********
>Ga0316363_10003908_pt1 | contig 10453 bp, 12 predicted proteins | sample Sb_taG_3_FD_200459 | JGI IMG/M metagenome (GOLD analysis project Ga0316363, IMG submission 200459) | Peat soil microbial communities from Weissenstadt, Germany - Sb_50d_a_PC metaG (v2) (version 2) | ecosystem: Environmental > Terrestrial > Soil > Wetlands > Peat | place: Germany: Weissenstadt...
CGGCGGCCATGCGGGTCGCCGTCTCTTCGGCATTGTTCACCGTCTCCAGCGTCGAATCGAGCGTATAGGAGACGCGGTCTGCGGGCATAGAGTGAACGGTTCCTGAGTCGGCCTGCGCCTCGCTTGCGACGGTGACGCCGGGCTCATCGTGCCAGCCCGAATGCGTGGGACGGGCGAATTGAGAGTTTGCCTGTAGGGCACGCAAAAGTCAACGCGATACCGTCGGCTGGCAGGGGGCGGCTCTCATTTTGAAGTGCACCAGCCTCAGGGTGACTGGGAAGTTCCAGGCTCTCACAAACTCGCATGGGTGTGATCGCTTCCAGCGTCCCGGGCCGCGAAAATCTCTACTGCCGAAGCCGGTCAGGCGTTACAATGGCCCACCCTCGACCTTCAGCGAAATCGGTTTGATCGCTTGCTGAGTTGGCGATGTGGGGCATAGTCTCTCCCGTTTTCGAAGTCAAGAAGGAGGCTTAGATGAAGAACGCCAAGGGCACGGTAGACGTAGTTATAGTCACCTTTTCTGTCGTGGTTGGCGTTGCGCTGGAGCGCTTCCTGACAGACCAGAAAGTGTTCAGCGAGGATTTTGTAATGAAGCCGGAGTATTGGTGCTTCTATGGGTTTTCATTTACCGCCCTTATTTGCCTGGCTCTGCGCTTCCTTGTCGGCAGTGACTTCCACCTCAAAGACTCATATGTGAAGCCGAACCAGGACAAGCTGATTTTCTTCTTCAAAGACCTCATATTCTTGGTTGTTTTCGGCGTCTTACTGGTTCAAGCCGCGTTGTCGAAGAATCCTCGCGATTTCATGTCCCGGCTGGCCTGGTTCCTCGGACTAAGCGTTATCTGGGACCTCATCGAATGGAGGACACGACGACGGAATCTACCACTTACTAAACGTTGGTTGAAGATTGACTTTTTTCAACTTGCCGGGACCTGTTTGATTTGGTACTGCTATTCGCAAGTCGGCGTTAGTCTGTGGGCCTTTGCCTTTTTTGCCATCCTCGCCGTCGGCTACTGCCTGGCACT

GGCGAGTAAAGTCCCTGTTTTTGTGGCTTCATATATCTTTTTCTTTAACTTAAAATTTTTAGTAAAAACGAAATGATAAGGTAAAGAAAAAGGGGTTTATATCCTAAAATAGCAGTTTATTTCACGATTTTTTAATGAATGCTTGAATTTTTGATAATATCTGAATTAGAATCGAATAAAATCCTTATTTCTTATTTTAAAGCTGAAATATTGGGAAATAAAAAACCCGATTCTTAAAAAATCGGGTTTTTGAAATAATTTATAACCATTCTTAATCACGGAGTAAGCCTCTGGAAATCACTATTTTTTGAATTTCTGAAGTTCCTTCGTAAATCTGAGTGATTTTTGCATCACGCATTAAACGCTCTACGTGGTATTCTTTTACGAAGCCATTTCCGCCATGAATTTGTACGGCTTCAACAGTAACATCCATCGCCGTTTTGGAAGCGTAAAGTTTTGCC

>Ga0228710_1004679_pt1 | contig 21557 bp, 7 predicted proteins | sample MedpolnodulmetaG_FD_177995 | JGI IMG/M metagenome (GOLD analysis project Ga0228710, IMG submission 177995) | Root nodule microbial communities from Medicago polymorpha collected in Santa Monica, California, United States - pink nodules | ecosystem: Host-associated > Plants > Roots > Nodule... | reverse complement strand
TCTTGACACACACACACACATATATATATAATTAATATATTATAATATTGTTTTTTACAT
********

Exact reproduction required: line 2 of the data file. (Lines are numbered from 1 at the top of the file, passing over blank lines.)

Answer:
CGGCGGCCATGCGGGTCGCCGTCTCTTCGGCATTGTTCACCGTCTCCAGCGTCGAATCGAGCGTATAGGAGACGCGGTCTGCGGGCATAGAGTGAACGGTTCCTGAGTCGGCCTGCGCCTCGCTTGCGACGGTGACGCCGGGCTCATCGTGCCAGCCCGAATGCGTGGGACGGGCGAATTGAGAGTTTGCCTGTAGGGCACGCAAAAGTCAACGCGATACCGTCGGCTGGCAGGGGGCGGCTCTCATTTTGAAGTGCACCAGCCTCAGGGTGACTGGGAAGTTCCAGGCTCTCACAAACTCGCATGGGTGTGATCGCTTCCAGCGTCCCGGGCCGCGAAAATCTCTACTGCCGAAGCCGGTCAGGCGTTACAATGGCCCACCCTCGACCTTCAGCGAAATCGGTTTGATCGCTTGCTGAGTTGGCGATGTGGGGCATAGTCTCTCCCGTTTTCGAAGTCAAGAAGGAGGCTTAGATGAAGAACGCCAAGGGCACGGTAGACGTAGTTATAGTCACCTTTTCTGTCGTGGTTGGCGTTGCGCTGGAGCGCTTCCTGACAGACCAGAAAGTGTTCAGCGAGGATTTTGTAATGAAGCCGGAGTATTGGTGCTTCTATGGGTTTTCATTTACCGCCCTTATTTGCCTGGCTCTGCGCTTCCTTGTCGGCAGTGACTTCCACCTCAAAGACTCATATGTGAAGCCGAACCAGGACAAGCTGATTTTCTTCTTCAAAGACCTCATATTCTTGGTTGTTTTCGGCGTCTTACTGGTTCAAGCCGCGTTGTCGAAGAATCCTCGCGATTTCATGTCCCGGCTGGCCTGGTTCCTCGGACTAAGCGTTATCTGGGACCTCATCGAATGGAGGACACGACGACGGAATCTACCACTTACTAAACGTTGGTTGAAGATTGACTTTTTTCAACTTGCCGGGACCTGTTTGATTTGGTACTGCTATTCGCAAGTCGGCGTTAGTCTGTGGGCCTTTGCCTTTTTTGCCATCCTCGCCGTCGGCTACTGCCTGGCACT